Uday Prakash is proud of the accent walls in his flat; he painted them himself, without help. He is proud too of his rooftop garden. The upholstery on the outdoor furniture may be fraying, faded by the city’s extreme weather and dusty from the nearby construction but all of it — the plants, the furniture, the manybooks in his study downstairs, the computer — is the fruit of his ceaseless labour. He has considerable pride in his independence, his self-reliance. Now 61, he is perhaps less content by the fact of his hard-won recent success than by the way in which it was attained — without favour, without a leg-up in an industry, indeed a country, oozing with nepotists, flatterers, favour-curriers and mutual backscratchers.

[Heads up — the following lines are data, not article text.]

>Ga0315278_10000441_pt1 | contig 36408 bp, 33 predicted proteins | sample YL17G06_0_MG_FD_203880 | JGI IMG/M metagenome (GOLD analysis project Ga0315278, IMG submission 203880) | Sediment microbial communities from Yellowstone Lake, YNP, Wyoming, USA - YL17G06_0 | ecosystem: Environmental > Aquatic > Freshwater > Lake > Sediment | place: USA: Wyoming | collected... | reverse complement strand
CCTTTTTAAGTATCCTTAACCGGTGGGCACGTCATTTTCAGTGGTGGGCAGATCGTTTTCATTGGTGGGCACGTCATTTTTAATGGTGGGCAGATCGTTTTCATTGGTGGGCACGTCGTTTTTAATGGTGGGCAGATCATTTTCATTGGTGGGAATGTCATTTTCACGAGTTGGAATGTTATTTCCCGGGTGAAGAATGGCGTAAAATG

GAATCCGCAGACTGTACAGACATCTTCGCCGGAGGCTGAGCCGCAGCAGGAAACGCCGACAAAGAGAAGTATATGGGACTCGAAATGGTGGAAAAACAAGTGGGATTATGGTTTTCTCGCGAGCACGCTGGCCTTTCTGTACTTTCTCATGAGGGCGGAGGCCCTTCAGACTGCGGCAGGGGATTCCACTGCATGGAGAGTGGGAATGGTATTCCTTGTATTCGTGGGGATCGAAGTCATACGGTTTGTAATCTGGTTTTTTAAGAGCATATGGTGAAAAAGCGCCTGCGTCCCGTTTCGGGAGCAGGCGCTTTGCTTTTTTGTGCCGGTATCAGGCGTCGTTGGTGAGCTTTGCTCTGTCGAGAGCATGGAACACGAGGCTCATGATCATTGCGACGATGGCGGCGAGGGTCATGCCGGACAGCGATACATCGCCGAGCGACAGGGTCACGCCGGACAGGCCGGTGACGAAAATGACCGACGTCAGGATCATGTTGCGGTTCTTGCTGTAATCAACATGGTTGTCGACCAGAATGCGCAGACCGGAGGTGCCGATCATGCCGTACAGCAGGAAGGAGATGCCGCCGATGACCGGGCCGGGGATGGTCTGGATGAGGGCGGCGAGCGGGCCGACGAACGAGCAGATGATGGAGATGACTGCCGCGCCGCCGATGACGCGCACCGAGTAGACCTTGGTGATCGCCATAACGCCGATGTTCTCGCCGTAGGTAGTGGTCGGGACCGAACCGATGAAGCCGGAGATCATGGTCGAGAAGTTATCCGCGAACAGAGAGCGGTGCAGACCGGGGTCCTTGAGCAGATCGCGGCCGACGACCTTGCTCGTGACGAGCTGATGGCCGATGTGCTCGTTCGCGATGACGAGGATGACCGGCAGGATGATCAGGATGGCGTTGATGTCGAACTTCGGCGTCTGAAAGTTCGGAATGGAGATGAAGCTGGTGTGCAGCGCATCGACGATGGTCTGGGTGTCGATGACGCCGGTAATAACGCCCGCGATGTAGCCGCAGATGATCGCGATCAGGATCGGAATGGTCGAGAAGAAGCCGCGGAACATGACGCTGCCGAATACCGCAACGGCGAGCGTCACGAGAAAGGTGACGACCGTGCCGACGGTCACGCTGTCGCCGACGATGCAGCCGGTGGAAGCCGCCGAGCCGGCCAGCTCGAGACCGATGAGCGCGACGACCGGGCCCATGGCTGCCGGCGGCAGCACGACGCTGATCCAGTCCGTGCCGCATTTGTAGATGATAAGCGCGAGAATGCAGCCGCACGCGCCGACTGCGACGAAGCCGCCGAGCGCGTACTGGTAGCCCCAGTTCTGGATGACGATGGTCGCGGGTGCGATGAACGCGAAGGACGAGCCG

He lived the hand to mouth existence of the jobbing Hindi-language writer for decades. It was a precarious way to support a young family and the stress and fear of that life is evident in the autobiographical sections of the three striking stories collected in Prakash’s The Walls of Delhi, part of a strong shortlist for this year’s DSC Prize for South Asian Literature, eventually awarded to Jeet Thayil for his debut novel Narcopolis. Here, for example, is a passage from ‘Mangosil’: “The twentieth century was turning into the twenty-first, and with each new work I wrote, my life was plunged more deeply into the abyss… When I tried explaining my troubles to Delhi’s influential writers and thinkers, I felt as if I were a snail that had surfaced to the world above, telling the divine bipeds patting their fat bellies about his wild, weird, other caste experiences from his home at the bottom of the sea.”